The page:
MILTON, Ga. — The state law expediting the rollout of 5G technology will take effect Oct. 1, and to stay ahead to the curve, Milton adopted an ordinance at its Sept. 9 meeting that will give the city some say on its deployment. 

The new state law limits local control and expedites the process for telecommunications providers to install small cell towers and other equipment needed for the 5G rollout. City Attorney Ken Jarrard said the law means Milton’s right of ways are “fair game” for the installation of new utility poles, the placement of equipment on existing poles or the replacement of structures that cannot support the 5G equipment. 

“The expectation is, they are going to be able to come into the city of Milton, they are going to be able to apply for a permit, they are going to be able to pay a fee, and so long as they meet the requirements of the state law and our code, they get a permit,” Jarrard said. “This law is comprehensive, it almost takes the place of most building codes with respect to the small wireless facilities.” 

While the city’s hands are mostly tied on where companies can install the equipment in Milton’s right of way, the law does give cities some leeway. The small cell ordinance passed at last week’s meeting takes advantage of those provisions. 

The ordinance requires a telecom company to notify the city at least 30 days before applying for a small cell tower permit. It also states that companies will inform the city of how many towers it expects to deploy in a 24-month period and a timeframe for completion.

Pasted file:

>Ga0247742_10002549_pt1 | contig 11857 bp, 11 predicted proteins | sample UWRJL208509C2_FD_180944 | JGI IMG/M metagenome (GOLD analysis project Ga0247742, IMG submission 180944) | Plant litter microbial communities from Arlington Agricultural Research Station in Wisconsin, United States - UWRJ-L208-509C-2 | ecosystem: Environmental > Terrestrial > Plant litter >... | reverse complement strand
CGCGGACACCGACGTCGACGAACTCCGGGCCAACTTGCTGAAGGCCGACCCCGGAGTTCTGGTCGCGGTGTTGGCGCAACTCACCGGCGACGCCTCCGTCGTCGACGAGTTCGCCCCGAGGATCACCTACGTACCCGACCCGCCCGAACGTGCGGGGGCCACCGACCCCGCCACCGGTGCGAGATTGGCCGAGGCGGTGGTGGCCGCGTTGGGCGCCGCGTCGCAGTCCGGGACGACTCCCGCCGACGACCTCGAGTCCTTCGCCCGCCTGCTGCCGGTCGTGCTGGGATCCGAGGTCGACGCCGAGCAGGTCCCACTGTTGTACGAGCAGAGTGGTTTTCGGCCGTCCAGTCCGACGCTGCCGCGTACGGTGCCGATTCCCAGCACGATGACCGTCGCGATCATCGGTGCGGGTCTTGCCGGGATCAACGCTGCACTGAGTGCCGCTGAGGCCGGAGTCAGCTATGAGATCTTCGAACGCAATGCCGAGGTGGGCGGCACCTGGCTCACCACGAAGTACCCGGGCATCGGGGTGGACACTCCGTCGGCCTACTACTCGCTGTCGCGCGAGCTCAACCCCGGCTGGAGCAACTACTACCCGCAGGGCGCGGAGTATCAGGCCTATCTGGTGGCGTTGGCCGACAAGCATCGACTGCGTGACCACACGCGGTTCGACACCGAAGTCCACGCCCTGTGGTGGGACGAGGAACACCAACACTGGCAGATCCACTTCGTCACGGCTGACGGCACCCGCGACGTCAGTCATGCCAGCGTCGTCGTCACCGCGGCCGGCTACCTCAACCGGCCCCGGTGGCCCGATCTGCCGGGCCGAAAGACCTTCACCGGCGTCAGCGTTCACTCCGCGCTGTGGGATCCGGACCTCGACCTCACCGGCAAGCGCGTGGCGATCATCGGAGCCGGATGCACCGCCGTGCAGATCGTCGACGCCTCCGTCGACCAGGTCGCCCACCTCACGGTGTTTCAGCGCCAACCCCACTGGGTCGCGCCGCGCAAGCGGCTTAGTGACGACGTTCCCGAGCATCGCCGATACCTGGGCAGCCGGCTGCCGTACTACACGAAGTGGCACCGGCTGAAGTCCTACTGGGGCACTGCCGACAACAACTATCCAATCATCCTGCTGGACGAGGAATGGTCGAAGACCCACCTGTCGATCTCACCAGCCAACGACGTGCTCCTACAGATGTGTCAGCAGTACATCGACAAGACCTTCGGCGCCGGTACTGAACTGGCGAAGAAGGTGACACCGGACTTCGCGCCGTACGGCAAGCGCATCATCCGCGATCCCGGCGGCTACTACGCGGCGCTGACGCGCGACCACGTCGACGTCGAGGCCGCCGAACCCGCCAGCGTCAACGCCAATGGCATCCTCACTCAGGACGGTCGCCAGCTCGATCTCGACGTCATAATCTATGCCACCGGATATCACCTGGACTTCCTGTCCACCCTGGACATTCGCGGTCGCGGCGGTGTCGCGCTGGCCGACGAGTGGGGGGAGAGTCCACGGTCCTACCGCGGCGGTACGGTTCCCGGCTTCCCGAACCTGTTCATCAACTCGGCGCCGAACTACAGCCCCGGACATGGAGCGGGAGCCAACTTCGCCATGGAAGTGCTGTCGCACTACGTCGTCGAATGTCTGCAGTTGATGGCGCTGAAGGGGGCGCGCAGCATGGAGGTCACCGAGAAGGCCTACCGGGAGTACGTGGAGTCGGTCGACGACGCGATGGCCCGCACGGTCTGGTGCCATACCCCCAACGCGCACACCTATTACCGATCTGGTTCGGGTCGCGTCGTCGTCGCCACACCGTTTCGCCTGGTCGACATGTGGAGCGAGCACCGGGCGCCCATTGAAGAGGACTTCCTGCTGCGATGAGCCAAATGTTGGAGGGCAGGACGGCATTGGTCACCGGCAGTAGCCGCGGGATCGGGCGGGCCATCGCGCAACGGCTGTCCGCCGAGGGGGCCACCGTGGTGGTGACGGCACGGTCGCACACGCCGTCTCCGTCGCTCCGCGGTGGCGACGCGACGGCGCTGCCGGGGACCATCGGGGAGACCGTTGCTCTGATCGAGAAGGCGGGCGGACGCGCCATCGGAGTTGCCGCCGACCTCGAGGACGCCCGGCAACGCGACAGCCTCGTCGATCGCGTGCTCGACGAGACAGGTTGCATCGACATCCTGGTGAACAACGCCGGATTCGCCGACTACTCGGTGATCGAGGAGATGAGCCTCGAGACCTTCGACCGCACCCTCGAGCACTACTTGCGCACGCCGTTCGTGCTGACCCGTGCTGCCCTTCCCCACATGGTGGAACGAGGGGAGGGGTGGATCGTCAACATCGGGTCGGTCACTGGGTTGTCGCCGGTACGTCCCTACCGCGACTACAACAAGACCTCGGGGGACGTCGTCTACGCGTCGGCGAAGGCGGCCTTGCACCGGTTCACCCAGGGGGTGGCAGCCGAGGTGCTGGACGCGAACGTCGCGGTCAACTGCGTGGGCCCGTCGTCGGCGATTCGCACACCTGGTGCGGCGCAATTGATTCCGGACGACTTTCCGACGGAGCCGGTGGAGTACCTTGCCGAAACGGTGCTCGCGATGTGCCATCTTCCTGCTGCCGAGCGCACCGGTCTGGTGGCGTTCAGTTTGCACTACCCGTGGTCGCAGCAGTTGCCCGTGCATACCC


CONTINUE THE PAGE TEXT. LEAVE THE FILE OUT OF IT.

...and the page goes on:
“The ordinance demands it,” Jarrard said.

Milton will also charge companies the maximum fees and rates allowable under the law. Providers will be charged a one-time fee of $100 for the co-location of equipment on an existing pole and $100 per year.  For a new pole, companies will be charged a $1,000 one-time fee and $250 annual fee. 

Jarrard said higher rates were originally proposed by the Legislature but those figures were ultimately lowered. 

“The General Assembly wanted this done, and they wanted to make the environment where the rollout for [5G] would not be stopped by high rates,” he said. 

Jarrard said the city’s options for denying a permit are “very technical” under the law. He said only in situations such as a pole providing sightline issues for drivers or the equipment overstressing a pole could the city deny the permit. 

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